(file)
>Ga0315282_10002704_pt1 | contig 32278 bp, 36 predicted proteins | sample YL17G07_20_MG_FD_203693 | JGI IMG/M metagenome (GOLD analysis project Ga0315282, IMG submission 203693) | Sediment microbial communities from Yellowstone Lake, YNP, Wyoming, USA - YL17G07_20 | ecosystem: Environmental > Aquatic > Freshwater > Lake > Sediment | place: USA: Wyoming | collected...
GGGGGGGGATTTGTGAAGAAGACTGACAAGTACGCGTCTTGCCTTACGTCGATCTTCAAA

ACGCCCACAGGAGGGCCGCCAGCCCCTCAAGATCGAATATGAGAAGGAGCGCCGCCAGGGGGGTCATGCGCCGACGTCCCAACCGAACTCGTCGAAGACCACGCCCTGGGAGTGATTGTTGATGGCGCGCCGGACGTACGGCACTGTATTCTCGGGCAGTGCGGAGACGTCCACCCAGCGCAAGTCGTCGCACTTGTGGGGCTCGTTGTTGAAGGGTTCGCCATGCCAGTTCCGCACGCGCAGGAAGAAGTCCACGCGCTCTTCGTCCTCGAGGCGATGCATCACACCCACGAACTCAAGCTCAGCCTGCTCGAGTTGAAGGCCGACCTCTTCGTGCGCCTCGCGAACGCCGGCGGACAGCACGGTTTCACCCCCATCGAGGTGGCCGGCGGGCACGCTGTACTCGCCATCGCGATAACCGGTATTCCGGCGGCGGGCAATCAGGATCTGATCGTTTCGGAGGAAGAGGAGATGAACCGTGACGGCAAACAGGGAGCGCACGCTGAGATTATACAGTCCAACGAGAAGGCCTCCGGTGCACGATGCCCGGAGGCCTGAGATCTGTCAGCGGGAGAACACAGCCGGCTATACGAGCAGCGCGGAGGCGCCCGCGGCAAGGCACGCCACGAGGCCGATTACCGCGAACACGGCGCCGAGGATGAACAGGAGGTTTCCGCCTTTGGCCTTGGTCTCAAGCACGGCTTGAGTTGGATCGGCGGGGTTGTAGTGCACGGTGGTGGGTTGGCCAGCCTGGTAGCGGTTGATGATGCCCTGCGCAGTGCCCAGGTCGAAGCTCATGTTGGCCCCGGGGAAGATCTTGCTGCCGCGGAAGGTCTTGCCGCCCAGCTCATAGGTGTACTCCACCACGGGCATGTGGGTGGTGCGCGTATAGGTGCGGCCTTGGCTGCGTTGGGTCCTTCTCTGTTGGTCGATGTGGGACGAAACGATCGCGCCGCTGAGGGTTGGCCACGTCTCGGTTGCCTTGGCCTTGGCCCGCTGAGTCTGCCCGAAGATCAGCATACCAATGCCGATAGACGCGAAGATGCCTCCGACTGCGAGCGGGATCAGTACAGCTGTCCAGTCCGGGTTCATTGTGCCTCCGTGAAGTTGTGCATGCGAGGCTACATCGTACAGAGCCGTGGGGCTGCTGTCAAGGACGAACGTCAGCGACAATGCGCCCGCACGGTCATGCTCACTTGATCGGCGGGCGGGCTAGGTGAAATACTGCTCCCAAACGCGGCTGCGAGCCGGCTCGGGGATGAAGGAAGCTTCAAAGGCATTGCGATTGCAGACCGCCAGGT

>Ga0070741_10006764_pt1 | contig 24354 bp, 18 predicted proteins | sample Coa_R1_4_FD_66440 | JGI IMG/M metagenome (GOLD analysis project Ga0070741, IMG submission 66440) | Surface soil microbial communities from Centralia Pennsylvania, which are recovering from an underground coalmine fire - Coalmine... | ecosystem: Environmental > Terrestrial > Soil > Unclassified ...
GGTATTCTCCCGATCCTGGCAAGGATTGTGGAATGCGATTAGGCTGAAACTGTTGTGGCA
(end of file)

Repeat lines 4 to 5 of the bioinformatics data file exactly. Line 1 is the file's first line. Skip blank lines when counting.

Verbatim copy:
>Ga0070741_10006764_pt1 | contig 24354 bp, 18 predicted proteins | sample Coa_R1_4_FD_66440 | JGI IMG/M metagenome (GOLD analysis project Ga0070741, IMG submission 66440) | Surface soil microbial communities from Centralia Pennsylvania, which are recovering from an underground coalmine fire - Coalmine... | ecosystem: Environmental > Terrestrial > Soil > Unclassified ...
GGTATTCTCCCGATCCTGGCAAGGATTGTGGAATGCGATTAGGCTGAAACTGTTGTGGCA